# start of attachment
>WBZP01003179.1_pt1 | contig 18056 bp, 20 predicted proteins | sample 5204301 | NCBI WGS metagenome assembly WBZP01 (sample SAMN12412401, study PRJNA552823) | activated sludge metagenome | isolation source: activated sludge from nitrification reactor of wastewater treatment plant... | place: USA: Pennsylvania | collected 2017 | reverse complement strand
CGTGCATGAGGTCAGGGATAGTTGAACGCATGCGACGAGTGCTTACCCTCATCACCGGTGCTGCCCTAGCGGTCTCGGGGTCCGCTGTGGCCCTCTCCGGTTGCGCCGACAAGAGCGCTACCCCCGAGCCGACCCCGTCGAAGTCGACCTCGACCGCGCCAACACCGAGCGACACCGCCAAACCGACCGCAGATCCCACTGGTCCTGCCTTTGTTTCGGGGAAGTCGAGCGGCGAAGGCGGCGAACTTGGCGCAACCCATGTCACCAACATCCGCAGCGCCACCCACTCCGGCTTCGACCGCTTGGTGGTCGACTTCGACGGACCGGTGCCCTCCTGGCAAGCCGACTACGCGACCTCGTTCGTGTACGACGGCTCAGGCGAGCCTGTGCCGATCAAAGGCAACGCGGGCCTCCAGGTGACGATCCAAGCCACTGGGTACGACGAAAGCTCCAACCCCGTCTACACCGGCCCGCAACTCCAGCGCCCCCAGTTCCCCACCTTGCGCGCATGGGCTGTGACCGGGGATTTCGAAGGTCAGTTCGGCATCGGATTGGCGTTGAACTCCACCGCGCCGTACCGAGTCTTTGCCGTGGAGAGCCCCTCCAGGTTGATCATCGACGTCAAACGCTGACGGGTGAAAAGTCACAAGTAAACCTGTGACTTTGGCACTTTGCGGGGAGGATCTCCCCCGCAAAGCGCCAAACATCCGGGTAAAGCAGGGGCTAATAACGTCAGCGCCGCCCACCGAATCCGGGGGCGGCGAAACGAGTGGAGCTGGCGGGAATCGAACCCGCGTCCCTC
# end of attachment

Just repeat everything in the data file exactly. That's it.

>WBZP01003179.1_pt1 | contig 18056 bp, 20 predicted proteins | sample 5204301 | NCBI WGS metagenome assembly WBZP01 (sample SAMN12412401, study PRJNA552823) | activated sludge metagenome | isolation source: activated sludge from nitrification reactor of wastewater treatment plant... | place: USA: Pennsylvania | collected 2017 | reverse complement strand
CGTGCATGAGGTCAGGGATAGTTGAACGCATGCGACGAGTGCTTACCCTCATCACCGGTGCTGCCCTAGCGGTCTCGGGGTCCGCTGTGGCCCTCTCCGGTTGCGCCGACAAGAGCGCTACCCCCGAGCCGACCCCGTCGAAGTCGACCTCGACCGCGCCAACACCGAGCGACACCGCCAAACCGACCGCAGATCCCACTGGTCCTGCCTTTGTTTCGGGGAAGTCGAGCGGCGAAGGCGGCGAACTTGGCGCAACCCATGTCACCAACATCCGCAGCGCCACCCACTCCGGCTTCGACCGCTTGGTGGTCGACTTCGACGGACCGGTGCCCTCCTGGCAAGCCGACTACGCGACCTCGTTCGTGTACGACGGCTCAGGCGAGCCTGTGCCGATCAAAGGCAACGCGGGCCTCCAGGTGACGATCCAAGCCACTGGGTACGACGAAAGCTCCAACCCCGTCTACACCGGCCCGCAACTCCAGCGCCCCCAGTTCCCCACCTTGCGCGCATGGGCTGTGACCGGGGATTTCGAAGGTCAGTTCGGCATCGGATTGGCGTTGAACTCCACCGCGCCGTACCGAGTCTTTGCCGTGGAGAGCCCCTCCAGGTTGATCATCGACGTCAAACGCTGACGGGTGAAAAGTCACAAGTAAACCTGTGACTTTGGCACTTTGCGGGGAGGATCTCCCCCGCAAAGCGCCAAACATCCGGGTAAAGCAGGGGCTAATAACGTCAGCGCCGCCCACCGAATCCGGGGGCGGCGAAACGAGTGGAGCTGGCGGGAATCGAACCCGCGTCCCTC